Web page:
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Note the red column behind him, as if Spica is holding up the restaurant with his head. As he talks, Spica is usually placed at the center of things, not just the focus of attention but in the seat of power.

But how much of his power is real, and how much of it is based on momentary control over the visual and auditory elements around him? The introduction of the restaurant itself begins to provide an answer, though it takes some time for its broader implications to become clear. The set appears laid out in a horizontal line, stretching from a loading dock behind the kitchen to the front dining room. The camera tracks with Spica and his entourage as they pass through, the sort of traditional establishing scene meant to make you feel that you have a good grasp of the location’s geography. The restaurant feels large and open, albeit with lots of human activity and an elaborate set design. It’s a busy set but easily navigable in two dimensions with very little three-dimensional depth. By the time the camera reaches Spica’s table, you’ve received a solid orientation of the place. You know how all the pieces of the restaurant fit together, and that we will be observing our characters in the sort of shot seen above, their relationships clear based on the shot’s composition.

This is similar to the kinds of compositions favored by Wes Anderson, who also frames his subjects and locations in flat, often theatrical, spaces, often as part of similar-looking tracking shots. But where Anderson sets up visual space as a framework for investigating character, as if laying them out for examination, Greenaway investigates the space itself. For it becomes clear, not too far into the film, that the restaurant does, in fact, have three dimensions. Within it are many nooks and crannies, rooms and corridors and hideaways away from the straight, horizontal lines we’re initially presented with. Away from Spica’s gaze and speech.

The power of speech to offer a degree of independence becomes more pronounced as the characters weave through the film’s architecture, with Michael and Georgina gaining more lines and more autonomy as they find ways to get away from Spica’s dominance.

Since his speech cannot be directly opposed, it is only by finding and colonizing their own private space that Georgina and Michael can have their affair. These spaces are fragile, obviously, constantly under threat of being discovered by Spica. But away from him they are able to start speaking to one another, building their own reserve of strength, offering up some kind of resistance.

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(Music is an important site of resistance, too, boiling underneath the action, building, and finally exploding at the film’s climax. The singing kitchen boy also provides a sonic counerpoint to Spina from the very start of the picture.)

Late in the film, they are able to escape from the restaurant entirely and hide out in Michael’s apartment, where for once Spica has absolutely no control. At about this time Spica’s grasp over his own authority begins to fade. Underlings begin to speak up, Spica’s balanced shot compositions are thrown off, and other characters begin to step into visual spaces where they are the ones in control.



Spica will reassert his control violently and ironically. When Michael is killed, Spica stuffs pages from his books down his throat, simultaneously silencing him and drowning him in words. But it won’t last. The damage is done: the power of sound and space are transferred from Spica to those he has abused. In the final scene Spica is completely stripped of visual and auditory dominance. He is isolated at the front of the dining room (which he enters though a door he had never used until then) and up against the full cast of wronged characters who have taken over the restaurant and its menu. He is also silenced, not through force but through a visual horror. He has lost control of sight and sound, and thus of the movie.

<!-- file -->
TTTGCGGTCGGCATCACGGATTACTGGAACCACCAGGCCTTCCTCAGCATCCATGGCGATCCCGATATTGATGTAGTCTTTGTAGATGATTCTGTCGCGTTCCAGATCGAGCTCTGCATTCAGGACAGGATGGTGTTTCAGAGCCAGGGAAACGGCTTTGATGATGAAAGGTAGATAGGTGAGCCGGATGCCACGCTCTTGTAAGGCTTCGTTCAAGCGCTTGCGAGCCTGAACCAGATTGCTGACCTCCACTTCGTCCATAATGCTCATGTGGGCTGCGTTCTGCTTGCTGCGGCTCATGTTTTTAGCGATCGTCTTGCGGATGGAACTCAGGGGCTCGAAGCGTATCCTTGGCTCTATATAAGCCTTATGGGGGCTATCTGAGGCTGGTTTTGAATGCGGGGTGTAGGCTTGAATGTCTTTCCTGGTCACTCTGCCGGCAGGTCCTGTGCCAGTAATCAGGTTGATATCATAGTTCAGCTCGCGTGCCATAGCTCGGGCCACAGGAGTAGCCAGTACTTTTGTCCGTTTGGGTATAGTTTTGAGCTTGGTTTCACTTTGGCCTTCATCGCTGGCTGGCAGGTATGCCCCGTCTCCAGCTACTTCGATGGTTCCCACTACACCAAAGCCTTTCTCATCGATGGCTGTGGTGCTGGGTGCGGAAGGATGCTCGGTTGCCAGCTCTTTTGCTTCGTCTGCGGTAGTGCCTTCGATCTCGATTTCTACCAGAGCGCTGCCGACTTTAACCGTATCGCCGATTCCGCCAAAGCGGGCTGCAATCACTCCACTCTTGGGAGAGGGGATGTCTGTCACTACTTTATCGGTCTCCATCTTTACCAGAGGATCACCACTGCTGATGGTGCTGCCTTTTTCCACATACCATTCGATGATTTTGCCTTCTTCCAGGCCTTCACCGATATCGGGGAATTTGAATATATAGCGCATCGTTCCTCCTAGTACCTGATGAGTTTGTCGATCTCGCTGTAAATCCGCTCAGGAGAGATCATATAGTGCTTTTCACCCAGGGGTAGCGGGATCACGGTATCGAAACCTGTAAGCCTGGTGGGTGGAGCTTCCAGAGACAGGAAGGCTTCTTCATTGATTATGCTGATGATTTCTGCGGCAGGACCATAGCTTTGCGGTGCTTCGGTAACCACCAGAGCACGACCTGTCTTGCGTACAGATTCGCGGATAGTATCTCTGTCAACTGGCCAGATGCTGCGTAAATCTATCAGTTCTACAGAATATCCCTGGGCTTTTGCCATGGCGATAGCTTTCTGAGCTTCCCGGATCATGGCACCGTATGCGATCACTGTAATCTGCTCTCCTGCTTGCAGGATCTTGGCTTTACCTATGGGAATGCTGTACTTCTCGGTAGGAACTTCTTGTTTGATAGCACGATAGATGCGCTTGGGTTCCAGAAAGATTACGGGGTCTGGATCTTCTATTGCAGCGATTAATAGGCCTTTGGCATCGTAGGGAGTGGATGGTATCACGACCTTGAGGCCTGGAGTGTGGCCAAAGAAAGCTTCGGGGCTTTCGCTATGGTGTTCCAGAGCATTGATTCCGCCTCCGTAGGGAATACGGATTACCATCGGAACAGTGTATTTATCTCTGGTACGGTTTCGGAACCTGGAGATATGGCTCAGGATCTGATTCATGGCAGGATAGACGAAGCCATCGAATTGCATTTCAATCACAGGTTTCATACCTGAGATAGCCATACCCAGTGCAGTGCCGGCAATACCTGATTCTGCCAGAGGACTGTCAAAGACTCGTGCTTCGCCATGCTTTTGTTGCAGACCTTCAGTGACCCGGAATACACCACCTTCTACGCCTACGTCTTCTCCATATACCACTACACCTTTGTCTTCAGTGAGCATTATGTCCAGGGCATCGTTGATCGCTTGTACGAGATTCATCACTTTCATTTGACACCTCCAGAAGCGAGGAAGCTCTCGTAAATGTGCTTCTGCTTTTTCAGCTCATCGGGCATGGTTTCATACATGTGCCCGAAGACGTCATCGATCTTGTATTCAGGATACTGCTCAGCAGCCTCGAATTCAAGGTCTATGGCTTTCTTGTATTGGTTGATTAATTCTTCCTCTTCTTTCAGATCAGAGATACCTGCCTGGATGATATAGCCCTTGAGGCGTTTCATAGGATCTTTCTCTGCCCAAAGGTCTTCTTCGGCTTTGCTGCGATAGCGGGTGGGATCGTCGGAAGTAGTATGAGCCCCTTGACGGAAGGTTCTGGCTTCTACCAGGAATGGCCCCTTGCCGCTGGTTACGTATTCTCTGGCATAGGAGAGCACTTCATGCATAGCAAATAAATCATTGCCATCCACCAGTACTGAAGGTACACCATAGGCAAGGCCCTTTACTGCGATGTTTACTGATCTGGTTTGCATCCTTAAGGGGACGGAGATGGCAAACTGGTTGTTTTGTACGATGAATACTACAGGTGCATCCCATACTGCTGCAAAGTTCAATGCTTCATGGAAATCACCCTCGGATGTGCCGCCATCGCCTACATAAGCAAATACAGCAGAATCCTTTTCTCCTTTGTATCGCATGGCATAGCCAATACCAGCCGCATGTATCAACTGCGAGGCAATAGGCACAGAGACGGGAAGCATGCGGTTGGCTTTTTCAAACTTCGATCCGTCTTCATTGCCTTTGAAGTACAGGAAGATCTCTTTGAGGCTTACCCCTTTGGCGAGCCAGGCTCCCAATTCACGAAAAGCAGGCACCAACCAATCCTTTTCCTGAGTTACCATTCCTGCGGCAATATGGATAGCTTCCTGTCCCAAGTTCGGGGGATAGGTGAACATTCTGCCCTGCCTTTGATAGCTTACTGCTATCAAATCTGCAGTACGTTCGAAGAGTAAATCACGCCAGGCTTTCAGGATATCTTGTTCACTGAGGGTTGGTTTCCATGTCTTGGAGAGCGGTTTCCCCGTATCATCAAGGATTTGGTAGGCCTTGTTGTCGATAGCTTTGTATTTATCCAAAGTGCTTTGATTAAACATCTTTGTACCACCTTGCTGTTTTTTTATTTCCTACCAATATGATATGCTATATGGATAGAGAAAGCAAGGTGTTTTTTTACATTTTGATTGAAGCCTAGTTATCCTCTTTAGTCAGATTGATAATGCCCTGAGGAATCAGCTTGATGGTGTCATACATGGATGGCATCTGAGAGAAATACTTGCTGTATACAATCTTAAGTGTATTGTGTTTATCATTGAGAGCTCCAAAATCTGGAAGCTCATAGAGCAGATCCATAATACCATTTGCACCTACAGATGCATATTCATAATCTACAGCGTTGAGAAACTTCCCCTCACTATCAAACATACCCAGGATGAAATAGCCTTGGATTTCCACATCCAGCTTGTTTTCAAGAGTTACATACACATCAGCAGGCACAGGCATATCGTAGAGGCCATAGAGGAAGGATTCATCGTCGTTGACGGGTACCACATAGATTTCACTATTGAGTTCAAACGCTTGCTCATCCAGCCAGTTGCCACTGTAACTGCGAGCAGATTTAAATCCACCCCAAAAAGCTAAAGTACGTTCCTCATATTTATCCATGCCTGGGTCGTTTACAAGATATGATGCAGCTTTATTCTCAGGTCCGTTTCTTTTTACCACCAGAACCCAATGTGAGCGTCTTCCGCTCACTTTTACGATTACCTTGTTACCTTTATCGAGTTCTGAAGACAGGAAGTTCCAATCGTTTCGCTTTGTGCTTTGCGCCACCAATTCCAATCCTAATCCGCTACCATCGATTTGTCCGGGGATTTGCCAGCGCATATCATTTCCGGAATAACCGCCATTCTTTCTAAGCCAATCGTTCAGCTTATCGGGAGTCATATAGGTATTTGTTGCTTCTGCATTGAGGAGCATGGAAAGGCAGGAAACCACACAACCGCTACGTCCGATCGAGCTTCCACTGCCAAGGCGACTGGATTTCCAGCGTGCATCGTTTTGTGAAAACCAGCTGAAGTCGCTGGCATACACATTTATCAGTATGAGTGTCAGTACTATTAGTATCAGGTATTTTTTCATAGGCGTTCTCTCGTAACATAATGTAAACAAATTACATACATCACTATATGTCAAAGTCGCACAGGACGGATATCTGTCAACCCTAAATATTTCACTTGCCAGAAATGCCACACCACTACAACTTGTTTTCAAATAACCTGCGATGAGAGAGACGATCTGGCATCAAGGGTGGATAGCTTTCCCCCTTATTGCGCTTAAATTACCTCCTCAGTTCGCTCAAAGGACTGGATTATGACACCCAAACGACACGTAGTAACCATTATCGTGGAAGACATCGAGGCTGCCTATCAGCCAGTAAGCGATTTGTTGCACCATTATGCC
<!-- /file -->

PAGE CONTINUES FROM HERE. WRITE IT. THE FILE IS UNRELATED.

Cook, Thief is a great distillation of and metaphor for cinematic craft, using the audio/visual as the metric for and means by which stories, characters, plots, themes, etc. are measured and judged. t’s a highly stylized film, obviously, but that only helps to highlight the film’s symbolic project. Power in Cook, Thief lies in the hands of the ones who control the cinema.

The wait is over…

…because hopefully blogging will soon be resuming. New fatherhood has unsurprisingly limited my time to everything except the basics of my own survival, though our family is now on something of a schedule (and we are returning to work) so it will actually be easier for me to find time to write.

(Unexpectedly, I have been able to watch a fairly healthy number of films the past few months, since it’s about the only thing to do when holding a baby at 2:00 in the morning, especially when that baby needs white noise to fall asleep. Some of these I’ve chronicled on Letterboxd, but hardly all. There are a few things I’ve seen that I’d like to talk about here in the coming weeks.)

Here’s some pieces, most half-finished or otherwise sitting in a draft folder, that you can expect to see soon:

  • A short post on Peter Greenaway’s The Cook, the Thief, his Wife, and her Lover, the most recent of the films I’d plan to write about as part of the Streaming Project
  • A review of Glenn Frankel’s book about the pre-history and production of The Searchers
  • Some thoughts on developing auteurist cinephilia through the use of streaming services
  • An essay on The Life and Death of Colonel Blimp, which I recently watched for the first time on Blu-ray

Obviously, some of these posts expand beyond the original mission statement of this blog, but as my time is fairly limited I’d rather write about things I’m currently thinking about than try to wait to come up with “on topic” posts.